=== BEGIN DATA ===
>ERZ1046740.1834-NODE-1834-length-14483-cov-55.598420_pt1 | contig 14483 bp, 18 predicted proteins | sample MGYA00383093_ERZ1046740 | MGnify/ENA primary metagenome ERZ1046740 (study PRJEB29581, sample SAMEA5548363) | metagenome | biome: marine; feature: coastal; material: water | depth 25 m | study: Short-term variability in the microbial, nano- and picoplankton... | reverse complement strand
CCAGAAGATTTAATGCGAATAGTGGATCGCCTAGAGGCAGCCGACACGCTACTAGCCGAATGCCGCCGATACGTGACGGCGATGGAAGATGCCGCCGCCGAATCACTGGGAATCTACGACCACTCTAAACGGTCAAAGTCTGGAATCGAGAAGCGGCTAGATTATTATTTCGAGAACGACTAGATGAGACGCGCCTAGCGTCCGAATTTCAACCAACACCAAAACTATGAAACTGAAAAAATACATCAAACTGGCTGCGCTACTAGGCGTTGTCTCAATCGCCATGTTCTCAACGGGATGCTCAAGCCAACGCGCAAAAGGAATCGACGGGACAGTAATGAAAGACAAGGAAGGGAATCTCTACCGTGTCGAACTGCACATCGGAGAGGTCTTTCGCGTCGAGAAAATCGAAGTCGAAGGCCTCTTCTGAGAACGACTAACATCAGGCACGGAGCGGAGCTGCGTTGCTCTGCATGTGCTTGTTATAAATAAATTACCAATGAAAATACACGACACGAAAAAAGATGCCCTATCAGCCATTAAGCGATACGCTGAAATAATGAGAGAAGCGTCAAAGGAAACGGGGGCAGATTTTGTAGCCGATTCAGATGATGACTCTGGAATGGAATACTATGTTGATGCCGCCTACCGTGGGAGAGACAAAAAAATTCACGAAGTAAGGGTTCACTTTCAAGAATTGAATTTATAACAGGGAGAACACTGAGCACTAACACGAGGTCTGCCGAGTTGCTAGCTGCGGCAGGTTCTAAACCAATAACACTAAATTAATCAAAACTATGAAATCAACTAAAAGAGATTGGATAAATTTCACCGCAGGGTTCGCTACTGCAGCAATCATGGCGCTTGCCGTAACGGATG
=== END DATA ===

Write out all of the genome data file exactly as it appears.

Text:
>ERZ1046740.1834-NODE-1834-length-14483-cov-55.598420_pt1 | contig 14483 bp, 18 predicted proteins | sample MGYA00383093_ERZ1046740 | MGnify/ENA primary metagenome ERZ1046740 (study PRJEB29581, sample SAMEA5548363) | metagenome | biome: marine; feature: coastal; material: water | depth 25 m | study: Short-term variability in the microbial, nano- and picoplankton... | reverse complement strand
CCAGAAGATTTAATGCGAATAGTGGATCGCCTAGAGGCAGCCGACACGCTACTAGCCGAATGCCGCCGATACGTGACGGCGATGGAAGATGCCGCCGCCGAATCACTGGGAATCTACGACCACTCTAAACGGTCAAAGTCTGGAATCGAGAAGCGGCTAGATTATTATTTCGAGAACGACTAGATGAGACGCGCCTAGCGTCCGAATTTCAACCAACACCAAAACTATGAAACTGAAAAAATACATCAAACTGGCTGCGCTACTAGGCGTTGTCTCAATCGCCATGTTCTCAACGGGATGCTCAAGCCAACGCGCAAAAGGAATCGACGGGACAGTAATGAAAGACAAGGAAGGGAATCTCTACCGTGTCGAACTGCACATCGGAGAGGTCTTTCGCGTCGAGAAAATCGAAGTCGAAGGCCTCTTCTGAGAACGACTAACATCAGGCACGGAGCGGAGCTGCGTTGCTCTGCATGTGCTTGTTATAAATAAATTACCAATGAAAATACACGACACGAAAAAAGATGCCCTATCAGCCATTAAGCGATACGCTGAAATAATGAGAGAAGCGTCAAAGGAAACGGGGGCAGATTTTGTAGCCGATTCAGATGATGACTCTGGAATGGAATACTATGTTGATGCCGCCTACCGTGGGAGAGACAAAAAAATTCACGAAGTAAGGGTTCACTTTCAAGAATTGAATTTATAACAGGGAGAACACTGAGCACTAACACGAGGTCTGCCGAGTTGCTAGCTGCGGCAGGTTCTAAACCAATAACACTAAATTAATCAAAACTATGAAATCAACTAAAAGAGATTGGATAAATTTCACCGCAGGGTTCGCTACTGCAGCAATCATGGCGCTTGCCGTAACGGATG